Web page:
Author Archives: Ellen McSweeney

About Ellen McSweeney

Ellen McSweeney is a Chicago-based musician and writer. She is the founding violinist of Chicago Q Ensemble, a string quartet dedicated to new music, interdisciplinary collaboration, and innovative programming. As a chamber musician, Ellen has also been heard with ensemble dal niente, Access Contemporary Music, Singers on New Ground, New Millennium Orchestra, and New Music DePaul, among others. Ellen holds a B.M. from the Blair School of Music at Vanderbilt University and an M.M. from DePaul University. She is a winner of Vanderbilt's Merrill Moore Award for Poetry Writing and the Vanderbilt Review prize for Best Fiction. Her indie folk duo, Elk, will release their debut EP this winter.

Chicago: A scavenger hunt of world premieres

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It was Open House Chicago this weekend. Open House is, apparently, a worldwide celebratory architectural free-for-all phenomenon that started in London. But I’ve only ever experienced it in Chicago. Here, it usually falls in late October, when each rainstorm is a tender rite of passage that strips the city of a bit more color.

Chicago: The Unbearable Intimacy of Wandelweiser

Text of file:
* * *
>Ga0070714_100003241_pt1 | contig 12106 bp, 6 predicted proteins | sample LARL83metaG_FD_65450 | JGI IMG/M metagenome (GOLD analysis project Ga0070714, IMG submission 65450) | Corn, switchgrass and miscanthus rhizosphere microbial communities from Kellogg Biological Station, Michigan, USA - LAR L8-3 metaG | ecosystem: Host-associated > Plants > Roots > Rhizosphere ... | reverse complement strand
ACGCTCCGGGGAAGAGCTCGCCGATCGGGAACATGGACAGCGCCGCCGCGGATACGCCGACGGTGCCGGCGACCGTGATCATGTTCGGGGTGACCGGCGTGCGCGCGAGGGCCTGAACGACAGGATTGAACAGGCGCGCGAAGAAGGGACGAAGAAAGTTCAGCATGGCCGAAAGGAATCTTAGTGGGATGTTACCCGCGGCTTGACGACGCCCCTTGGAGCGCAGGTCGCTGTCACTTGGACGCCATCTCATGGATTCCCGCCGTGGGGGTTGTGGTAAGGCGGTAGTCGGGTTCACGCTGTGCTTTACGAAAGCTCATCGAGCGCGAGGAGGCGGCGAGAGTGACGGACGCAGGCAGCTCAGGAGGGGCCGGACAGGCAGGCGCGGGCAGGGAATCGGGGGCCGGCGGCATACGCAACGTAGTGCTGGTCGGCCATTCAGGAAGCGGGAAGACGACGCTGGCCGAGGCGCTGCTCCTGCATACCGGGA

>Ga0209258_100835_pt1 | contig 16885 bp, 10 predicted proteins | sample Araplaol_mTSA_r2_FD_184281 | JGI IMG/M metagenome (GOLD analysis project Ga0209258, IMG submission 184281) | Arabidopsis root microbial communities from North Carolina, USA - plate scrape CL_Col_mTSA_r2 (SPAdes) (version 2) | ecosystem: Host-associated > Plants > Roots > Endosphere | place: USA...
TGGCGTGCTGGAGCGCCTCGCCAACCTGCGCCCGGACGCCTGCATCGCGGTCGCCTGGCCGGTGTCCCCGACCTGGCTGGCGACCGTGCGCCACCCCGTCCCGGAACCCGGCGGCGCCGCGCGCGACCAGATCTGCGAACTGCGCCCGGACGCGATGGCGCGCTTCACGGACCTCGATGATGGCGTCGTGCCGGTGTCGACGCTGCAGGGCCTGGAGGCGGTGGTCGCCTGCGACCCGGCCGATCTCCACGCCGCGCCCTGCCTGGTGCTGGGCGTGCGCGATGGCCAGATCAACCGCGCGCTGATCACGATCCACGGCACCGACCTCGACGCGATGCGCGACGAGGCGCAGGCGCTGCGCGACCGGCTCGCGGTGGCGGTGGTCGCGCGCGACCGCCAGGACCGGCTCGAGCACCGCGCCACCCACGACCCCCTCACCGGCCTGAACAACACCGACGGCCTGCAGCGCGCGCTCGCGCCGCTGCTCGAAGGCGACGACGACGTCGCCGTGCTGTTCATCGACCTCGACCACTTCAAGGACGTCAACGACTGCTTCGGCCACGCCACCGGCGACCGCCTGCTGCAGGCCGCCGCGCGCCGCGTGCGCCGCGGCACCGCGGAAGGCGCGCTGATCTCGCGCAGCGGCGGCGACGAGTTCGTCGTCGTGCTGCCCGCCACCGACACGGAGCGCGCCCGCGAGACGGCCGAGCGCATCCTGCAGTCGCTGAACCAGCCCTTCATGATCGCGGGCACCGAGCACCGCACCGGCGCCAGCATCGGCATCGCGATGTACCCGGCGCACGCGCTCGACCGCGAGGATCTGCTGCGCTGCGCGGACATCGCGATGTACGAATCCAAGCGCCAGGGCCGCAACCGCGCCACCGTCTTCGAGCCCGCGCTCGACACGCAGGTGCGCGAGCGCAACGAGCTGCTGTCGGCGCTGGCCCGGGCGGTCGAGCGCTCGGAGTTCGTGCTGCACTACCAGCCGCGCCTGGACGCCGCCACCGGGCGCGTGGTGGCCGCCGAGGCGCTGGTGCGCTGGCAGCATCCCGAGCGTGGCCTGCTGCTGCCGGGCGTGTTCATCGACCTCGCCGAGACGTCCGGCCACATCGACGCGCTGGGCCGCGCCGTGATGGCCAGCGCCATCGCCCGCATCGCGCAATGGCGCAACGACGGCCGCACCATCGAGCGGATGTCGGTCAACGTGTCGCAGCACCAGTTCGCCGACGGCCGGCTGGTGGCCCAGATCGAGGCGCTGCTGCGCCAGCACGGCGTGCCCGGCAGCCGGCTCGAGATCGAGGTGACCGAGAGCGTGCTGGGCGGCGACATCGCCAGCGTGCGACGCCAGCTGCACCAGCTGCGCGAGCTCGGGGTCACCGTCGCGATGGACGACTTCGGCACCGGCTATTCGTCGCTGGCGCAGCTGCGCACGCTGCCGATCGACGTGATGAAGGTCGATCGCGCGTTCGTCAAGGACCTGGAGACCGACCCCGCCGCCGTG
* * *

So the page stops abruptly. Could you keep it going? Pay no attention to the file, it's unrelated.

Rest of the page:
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I asked my friend and colleague Andrew Tham to join me in attempting to create a new kind of concert review: one that embraced, rather than attempted to deny, our subjectivity; one that could be a bit rough around the edges.  What follows is the story of our experience of the Chicago Wandelweiser Festival.

Chicago: Hiking the Song Path, hearing music everywhere

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For composer and sound artist Ryan Ingebritsen, Song Path is a practice that explores guided meditation and hiking as a compositional form. Ellen McSweeney caught up with him to chat about what it means for a primarily electronic artist to lead troupes of people through the woods.

Chicago: The ancient future-music of Sam Scranton

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Sam Scranton’s Detritivore is an evening-length ensemble work that is both theatrical and restrained, simultaneously epic and intimate, and was so absorbing that I could not write about it without participating in the reverberations of the piece itself.